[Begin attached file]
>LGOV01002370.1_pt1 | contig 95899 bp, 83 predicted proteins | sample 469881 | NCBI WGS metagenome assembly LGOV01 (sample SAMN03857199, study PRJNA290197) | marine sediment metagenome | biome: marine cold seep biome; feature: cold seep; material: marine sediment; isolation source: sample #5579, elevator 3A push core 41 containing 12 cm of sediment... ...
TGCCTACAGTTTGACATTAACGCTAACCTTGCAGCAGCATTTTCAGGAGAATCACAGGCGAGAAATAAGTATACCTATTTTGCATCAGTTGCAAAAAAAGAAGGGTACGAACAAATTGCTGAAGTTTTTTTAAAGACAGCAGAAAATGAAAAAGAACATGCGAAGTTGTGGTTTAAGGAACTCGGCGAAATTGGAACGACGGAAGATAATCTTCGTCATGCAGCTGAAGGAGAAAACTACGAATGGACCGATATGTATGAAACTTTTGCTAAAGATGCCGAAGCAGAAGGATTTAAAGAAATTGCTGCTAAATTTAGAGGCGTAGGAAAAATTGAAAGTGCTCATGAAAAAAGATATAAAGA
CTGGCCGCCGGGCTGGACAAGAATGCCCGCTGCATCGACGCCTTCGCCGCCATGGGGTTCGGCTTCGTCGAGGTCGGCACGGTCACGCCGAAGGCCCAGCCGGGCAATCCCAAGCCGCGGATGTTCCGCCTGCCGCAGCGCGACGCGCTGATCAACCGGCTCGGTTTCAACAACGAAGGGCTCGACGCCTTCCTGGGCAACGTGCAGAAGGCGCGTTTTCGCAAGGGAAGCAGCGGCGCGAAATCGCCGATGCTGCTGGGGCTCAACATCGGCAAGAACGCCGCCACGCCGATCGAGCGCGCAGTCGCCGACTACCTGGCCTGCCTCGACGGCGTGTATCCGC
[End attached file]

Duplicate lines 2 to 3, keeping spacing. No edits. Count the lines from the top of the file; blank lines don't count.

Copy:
TGCCTACAGTTTGACATTAACGCTAACCTTGCAGCAGCATTTTCAGGAGAATCACAGGCGAGAAATAAGTATACCTATTTTGCATCAGTTGCAAAAAAAGAAGGGTACGAACAAATTGCTGAAGTTTTTTTAAAGACAGCAGAAAATGAAAAAGAACATGCGAAGTTGTGGTTTAAGGAACTCGGCGAAATTGGAACGACGGAAGATAATCTTCGTCATGCAGCTGAAGGAGAAAACTACGAATGGACCGATATGTATGAAACTTTTGCTAAAGATGCCGAAGCAGAAGGATTTAAAGAAATTGCTGCTAAATTTAGAGGCGTAGGAAAAATTGAAAGTGCTCATGAAAAAAGATATAAAGA
CTGGCCGCCGGGCTGGACAAGAATGCCCGCTGCATCGACGCCTTCGCCGCCATGGGGTTCGGCTTCGTCGAGGTCGGCACGGTCACGCCGAAGGCCCAGCCGGGCAATCCCAAGCCGCGGATGTTCCGCCTGCCGCAGCGCGACGCGCTGATCAACCGGCTCGGTTTCAACAACGAAGGGCTCGACGCCTTCCTGGGCAACGTGCAGAAGGCGCGTTTTCGCAAGGGAAGCAGCGGCGCGAAATCGCCGATGCTGCTGGGGCTCAACATCGGCAAGAACGCCGCCACGCCGATCGAGCGCGCAGTCGCCGACTACCTGGCCTGCCTCGACGGCGTGTATCCGC